|Caribbean Amerindian Development Organization Established|
|Friday, 21 December 2012|
Dominica, West Indies (UCTP Taíno News) – December 9th, 2012 marked another historic day in the annuals of the history of Caribbean Indigenous Peoples as it marked the founding of the Caribbean Amerindian Development Organisation (CADO). The founding board of this Caribbean-based initiative includes well-known members of the Lokono Arawak, Kalinago Carib, and the Taíno Indigenous Nations. The group will focus on various projects to restore and or promote the tangible and intangible Amerindian culture and heritage throughout the islands, and be registered officially as a non-profit in Watikubuli (Dominica), Eastern Caribbean.
A collective statement by CADO noted that “"We are coming together to bring benefits to our peoples as best as we can. Being traditionalists as we all are, 'Development' is understood by us to be that which restores as much of our tangible and intangible heritage as has been lost and ensuring that as much as possible of it is taken into the future in the hearts and minds of the generations yet unborn that will follow us down the red road of our ancestors."
CADO’s founding board highlights gender and regional balance with the following members Shirling Simon-Corrie (Lokono), Damon Corrie (Lokono), Louisette Auguiste (Kalinago), Irvince Auguiste (Kalinago), Migdalia Ma. Pellicier (Taíno), and Roberto Mukaro Borrero (Taíno). From their spiritual perspective, and in their Caribbean traditionalist Amerindian Cosmovision, the 3 tribal nations are of the same maternal umbilical cord/tree of life, with a base/roots in the Lokono South, a middle/ solid trunk in the Kalinago center, and top/crown; branches in the Taino North.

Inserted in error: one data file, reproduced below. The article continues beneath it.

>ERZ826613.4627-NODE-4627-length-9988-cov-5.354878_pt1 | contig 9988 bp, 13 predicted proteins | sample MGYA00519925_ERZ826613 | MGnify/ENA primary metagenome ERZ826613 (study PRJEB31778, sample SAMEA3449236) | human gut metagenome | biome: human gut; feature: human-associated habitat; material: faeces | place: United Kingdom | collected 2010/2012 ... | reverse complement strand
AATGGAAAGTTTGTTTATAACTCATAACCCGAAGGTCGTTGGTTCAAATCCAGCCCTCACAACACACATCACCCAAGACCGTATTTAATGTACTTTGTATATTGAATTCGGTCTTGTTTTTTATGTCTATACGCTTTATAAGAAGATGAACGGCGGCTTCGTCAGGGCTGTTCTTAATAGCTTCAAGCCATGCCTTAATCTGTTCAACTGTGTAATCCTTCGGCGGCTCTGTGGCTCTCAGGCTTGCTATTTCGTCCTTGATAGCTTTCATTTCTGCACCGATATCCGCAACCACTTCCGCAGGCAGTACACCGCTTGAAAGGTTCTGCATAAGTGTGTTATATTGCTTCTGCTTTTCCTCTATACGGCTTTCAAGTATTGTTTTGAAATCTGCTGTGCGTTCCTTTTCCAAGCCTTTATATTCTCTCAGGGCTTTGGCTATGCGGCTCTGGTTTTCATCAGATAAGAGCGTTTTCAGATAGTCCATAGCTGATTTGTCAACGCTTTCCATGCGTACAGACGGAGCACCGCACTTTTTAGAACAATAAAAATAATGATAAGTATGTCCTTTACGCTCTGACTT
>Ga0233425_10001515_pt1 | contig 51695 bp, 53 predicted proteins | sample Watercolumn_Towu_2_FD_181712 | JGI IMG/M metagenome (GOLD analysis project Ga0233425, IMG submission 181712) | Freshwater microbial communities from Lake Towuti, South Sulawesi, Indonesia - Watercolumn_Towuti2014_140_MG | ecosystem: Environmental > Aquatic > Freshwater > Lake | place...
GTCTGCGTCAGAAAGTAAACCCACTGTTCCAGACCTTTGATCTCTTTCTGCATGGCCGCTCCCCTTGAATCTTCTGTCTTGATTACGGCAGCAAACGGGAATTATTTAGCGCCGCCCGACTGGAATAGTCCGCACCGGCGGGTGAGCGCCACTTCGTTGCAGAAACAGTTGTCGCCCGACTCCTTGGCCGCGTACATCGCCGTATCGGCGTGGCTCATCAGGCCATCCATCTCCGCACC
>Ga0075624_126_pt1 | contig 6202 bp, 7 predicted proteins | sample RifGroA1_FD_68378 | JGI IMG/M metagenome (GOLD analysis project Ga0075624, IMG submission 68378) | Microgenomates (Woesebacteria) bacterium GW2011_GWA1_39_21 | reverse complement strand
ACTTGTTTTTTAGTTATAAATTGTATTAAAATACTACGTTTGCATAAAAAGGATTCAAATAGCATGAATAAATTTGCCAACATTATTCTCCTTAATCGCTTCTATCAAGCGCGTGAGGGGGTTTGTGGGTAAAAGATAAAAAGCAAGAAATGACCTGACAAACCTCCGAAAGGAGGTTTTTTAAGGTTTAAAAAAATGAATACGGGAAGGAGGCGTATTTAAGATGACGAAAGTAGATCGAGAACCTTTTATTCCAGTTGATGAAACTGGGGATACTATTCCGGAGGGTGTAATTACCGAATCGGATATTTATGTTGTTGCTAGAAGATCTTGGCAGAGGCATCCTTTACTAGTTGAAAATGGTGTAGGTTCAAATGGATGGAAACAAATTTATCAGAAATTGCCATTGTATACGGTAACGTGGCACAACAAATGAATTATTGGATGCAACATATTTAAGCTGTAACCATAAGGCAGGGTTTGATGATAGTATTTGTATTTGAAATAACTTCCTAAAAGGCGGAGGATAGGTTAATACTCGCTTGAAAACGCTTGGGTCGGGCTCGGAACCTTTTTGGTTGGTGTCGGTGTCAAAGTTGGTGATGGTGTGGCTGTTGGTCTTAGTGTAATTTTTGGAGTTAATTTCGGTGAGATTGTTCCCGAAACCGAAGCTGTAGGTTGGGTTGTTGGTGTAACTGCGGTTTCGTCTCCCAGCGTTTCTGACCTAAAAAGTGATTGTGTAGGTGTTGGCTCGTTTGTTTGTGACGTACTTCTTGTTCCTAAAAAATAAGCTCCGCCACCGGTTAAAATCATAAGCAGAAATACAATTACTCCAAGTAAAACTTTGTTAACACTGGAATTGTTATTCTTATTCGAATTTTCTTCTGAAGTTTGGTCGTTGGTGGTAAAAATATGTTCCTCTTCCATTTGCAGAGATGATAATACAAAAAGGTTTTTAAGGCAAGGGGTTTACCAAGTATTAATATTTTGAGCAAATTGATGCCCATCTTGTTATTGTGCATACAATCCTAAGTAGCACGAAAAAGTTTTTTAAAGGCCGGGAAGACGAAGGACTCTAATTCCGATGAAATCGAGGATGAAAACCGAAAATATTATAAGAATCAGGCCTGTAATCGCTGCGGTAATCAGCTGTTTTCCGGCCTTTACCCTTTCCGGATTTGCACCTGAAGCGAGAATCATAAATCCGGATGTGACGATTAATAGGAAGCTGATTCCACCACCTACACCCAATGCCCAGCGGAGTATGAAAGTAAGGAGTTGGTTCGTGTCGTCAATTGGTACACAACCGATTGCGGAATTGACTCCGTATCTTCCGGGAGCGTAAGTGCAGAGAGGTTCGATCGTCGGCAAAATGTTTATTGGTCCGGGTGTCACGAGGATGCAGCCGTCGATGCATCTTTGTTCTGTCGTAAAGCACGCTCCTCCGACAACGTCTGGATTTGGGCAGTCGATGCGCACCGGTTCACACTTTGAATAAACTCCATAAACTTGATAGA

Members are all experienced indigenous rights advocates participating throughout the region locally, nationally, and internationally at such forums as the United Nations and the Organization of American States. Justifiably, the CADO motto is "Dedicated to the Preservation and Promotion of Amerindian Cultural Heritage, and the Implementation of Internationally Recognized Rights of Indigenous Peoples"
The groups contends that while it is well known that Caribbean Indigenous Peoples were the first to suffer “historical colonialism's cruel fate,” they are the “least listened to” of all Indigenous Peoples in the Western hemisphere. CADO members also affirm that Amerindians still suffer the effects of present-day neo-colonialism in the Caribbean, which continues to ignore indigenous existence or marginalize contemporary communities and organizations. From the perspective of its founding members, CADO’s regional perspective emphasizes, not only the spirit of resistance to assimilation, but also of the calls for Caribbean Amerindian unity. As such, the founders of CADO plan to move forward as “one blood, one mind, and one spirit.”
As Bob Marley prophesied, “as it was in the beginning, so shall it be in the end.”